Changemakers: Feature

Fighting for their rights: Brazil at a crossroads

Ahead of Sunday's Brazilian election, Indigenous and urban activists are fighting violence, injustice and inequality

Johnny Miller
30 September 2022, 2.39pm

Indigenous marchers in front of the National Congress of Brazil


Johnny Miller

Atlantic Fellows for Social and Economic Equity logo

With his long black hair tied back in a ponytail, a beaming smile and his mobile phone in his hand, Tukumã Pataxó is easy to like.

I met him in April in Brasilia at the Acampamento Terra Livre, a gathering of more than 7,000 people from over 200 Indigenous groups across Brazil. Tukumã and other influencers like him are conscious of the power they can wield with just a smartphone and a story, racking up hundreds of thousands of followers (he has over 192k on Instagram alone) with stories of Indigenous culture and calls to action.

“People say, ‘how can you be an Indigenous person when you have a cell phone in your hand?’” he told me. “But we have to adapt to this modern world. We have to be connected, and the internet is a fighting tool, a weapon. Now it’s not only the bow and arrow, but also the cell phone.”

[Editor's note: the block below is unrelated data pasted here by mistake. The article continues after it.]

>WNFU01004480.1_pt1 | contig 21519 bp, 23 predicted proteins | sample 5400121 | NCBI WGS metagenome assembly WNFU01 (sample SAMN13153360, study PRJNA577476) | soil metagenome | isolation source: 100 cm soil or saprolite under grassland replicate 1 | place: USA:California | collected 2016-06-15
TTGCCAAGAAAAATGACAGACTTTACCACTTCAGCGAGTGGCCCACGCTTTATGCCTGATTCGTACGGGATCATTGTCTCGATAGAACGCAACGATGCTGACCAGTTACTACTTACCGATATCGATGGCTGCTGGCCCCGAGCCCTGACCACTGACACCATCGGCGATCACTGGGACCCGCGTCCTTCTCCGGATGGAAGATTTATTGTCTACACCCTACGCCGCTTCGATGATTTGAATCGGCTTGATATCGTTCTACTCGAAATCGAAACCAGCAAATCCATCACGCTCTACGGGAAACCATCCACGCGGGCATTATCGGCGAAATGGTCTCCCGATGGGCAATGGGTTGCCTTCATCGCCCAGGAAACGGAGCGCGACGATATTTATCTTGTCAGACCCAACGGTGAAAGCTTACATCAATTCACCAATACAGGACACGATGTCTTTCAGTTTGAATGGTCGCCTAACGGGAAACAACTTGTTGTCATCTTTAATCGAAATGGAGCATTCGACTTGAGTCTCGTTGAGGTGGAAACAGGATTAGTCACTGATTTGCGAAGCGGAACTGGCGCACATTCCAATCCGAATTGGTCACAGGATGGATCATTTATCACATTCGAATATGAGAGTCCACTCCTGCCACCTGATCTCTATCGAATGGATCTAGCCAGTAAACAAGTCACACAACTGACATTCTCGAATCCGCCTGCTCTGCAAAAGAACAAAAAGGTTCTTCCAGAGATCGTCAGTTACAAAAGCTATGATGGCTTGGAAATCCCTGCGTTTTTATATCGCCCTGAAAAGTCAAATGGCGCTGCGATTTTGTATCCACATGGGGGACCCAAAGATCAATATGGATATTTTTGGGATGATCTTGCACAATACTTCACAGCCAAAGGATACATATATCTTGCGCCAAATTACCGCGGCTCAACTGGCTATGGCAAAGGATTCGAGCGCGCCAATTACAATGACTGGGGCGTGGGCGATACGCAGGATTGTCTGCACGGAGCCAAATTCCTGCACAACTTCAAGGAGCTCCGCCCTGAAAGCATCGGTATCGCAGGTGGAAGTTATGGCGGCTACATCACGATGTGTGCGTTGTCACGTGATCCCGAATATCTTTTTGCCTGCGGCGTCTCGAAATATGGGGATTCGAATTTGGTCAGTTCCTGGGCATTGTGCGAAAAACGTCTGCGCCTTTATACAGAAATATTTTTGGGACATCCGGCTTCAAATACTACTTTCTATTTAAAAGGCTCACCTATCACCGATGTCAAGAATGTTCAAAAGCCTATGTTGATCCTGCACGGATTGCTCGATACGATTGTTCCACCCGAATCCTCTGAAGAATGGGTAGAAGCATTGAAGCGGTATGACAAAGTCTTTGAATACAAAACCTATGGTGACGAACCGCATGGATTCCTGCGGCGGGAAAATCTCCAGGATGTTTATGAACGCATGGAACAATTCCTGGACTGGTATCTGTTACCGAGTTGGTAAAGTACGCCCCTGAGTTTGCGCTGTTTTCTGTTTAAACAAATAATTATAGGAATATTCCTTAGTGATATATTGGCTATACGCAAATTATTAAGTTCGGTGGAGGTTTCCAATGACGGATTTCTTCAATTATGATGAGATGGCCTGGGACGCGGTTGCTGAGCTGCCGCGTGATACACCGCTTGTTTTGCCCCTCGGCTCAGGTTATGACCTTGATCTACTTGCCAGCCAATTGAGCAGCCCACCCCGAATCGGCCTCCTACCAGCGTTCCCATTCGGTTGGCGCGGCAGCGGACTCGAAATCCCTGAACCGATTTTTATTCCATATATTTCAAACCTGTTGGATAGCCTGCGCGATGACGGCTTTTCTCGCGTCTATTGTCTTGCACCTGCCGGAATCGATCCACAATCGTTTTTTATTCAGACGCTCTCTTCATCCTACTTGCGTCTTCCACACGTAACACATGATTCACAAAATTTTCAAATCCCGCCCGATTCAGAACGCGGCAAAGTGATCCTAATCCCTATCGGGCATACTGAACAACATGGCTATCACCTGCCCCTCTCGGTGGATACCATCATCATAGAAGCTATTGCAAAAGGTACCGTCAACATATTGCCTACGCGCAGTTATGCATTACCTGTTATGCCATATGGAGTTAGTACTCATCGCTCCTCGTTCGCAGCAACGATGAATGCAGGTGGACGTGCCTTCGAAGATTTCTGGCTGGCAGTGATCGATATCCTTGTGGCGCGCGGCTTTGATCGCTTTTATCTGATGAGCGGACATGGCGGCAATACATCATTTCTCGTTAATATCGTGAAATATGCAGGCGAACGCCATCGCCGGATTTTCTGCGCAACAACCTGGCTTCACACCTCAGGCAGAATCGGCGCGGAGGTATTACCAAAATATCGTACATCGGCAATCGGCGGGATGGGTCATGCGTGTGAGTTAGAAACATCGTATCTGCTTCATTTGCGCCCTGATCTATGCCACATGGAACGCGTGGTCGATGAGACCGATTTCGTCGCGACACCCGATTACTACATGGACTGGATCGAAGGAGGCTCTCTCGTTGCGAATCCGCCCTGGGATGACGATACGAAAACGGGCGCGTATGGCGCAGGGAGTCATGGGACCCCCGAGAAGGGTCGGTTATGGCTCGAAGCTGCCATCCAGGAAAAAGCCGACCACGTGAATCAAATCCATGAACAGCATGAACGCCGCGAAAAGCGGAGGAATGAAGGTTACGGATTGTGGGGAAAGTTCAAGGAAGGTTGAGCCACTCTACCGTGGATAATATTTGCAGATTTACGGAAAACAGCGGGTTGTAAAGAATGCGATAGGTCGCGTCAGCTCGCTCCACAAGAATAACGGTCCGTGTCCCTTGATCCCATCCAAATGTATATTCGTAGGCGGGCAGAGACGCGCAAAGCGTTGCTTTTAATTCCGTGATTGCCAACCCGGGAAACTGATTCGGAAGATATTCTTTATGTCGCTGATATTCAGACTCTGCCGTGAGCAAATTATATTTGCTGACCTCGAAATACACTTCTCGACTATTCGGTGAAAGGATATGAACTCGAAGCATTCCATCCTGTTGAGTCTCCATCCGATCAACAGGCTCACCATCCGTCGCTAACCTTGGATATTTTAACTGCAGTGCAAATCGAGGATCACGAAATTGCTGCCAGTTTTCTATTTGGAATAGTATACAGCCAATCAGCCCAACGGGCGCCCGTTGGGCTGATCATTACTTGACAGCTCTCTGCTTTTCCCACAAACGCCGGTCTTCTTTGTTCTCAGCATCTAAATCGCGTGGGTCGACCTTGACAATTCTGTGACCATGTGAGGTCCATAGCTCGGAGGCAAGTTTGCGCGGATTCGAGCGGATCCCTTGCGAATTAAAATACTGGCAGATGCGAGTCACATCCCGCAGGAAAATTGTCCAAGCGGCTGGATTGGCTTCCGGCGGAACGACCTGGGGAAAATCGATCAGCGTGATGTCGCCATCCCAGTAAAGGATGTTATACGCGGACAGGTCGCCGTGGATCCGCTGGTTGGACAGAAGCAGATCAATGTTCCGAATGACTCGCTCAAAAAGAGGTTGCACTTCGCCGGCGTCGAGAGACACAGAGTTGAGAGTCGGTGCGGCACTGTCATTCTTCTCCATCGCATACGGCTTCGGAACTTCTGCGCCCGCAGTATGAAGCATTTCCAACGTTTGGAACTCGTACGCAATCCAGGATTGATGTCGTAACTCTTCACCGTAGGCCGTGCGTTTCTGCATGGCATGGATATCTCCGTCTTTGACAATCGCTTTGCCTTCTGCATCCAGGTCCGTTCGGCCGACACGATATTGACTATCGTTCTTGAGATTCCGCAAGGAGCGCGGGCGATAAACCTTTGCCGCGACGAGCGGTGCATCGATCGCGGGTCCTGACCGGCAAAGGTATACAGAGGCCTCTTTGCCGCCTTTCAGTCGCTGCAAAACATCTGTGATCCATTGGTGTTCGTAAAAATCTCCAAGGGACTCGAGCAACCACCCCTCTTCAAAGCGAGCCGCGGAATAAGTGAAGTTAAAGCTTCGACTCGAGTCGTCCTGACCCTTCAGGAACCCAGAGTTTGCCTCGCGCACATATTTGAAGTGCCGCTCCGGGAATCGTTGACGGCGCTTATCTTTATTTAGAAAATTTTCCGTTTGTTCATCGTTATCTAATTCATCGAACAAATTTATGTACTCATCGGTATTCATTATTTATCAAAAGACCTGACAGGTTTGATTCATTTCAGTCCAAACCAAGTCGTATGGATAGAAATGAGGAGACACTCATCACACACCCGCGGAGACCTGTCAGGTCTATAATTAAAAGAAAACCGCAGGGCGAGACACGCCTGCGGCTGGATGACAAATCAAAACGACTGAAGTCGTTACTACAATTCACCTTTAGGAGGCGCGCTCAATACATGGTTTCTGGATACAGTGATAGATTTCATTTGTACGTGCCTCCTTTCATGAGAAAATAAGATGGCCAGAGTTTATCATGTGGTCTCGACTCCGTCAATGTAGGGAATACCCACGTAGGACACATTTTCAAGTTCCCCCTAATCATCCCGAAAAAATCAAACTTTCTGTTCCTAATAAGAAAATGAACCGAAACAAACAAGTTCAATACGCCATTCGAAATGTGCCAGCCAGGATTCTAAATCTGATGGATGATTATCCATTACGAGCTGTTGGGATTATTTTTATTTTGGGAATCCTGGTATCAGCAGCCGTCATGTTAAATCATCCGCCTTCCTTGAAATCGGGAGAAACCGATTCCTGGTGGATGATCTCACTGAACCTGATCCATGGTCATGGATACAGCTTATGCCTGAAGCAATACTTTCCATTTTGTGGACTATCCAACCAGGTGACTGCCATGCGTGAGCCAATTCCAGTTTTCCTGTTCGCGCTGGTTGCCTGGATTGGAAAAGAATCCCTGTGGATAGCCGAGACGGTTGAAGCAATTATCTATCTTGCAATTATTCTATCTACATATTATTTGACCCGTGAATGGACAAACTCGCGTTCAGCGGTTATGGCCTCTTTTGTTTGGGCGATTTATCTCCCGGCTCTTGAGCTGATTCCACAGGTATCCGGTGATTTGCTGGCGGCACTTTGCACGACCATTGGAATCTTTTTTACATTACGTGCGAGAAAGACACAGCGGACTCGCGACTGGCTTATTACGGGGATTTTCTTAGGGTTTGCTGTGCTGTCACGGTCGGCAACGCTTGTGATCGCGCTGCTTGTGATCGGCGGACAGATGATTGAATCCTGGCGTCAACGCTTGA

Tukumã has used his passion for Indigenous cuisine (he’s currently a culinary student in Salvador) as a way to highlight Indigenous culture more broadly, and his Instagram feed reflects the anti-colonial, progressive narratives that resonate strongly with Brazilian youth.

This new generation of Indigenous influencers (like Alice Pataxó, Vanda Witoto, and Samela Sateré Mawé (pictured below) are reaching audiences directly, bypassing traditional media and contributing to the success of startups like Midia India, a decentralised network of communicators located all around Brazil.

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Tukumã and Samela, Indigenous influencers (@tukuma_pataxo, @sam_sateremawe)


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Brazil’s Indigenous groups stand at a critical juncture. They have suffered acts of violence and cultural genocide over many years, and the Bolsanaro government is seen by many as pouring fuel on the fire, downplaying Indigenous sovereignty by supporting illegal agrobusinesses and mining operations on Indigenous lands, as well as supporting the passage of the Marco Temporal, a bill that would strip the rights of Indigenous people to claim rights to historic lands where they have been dispossessed.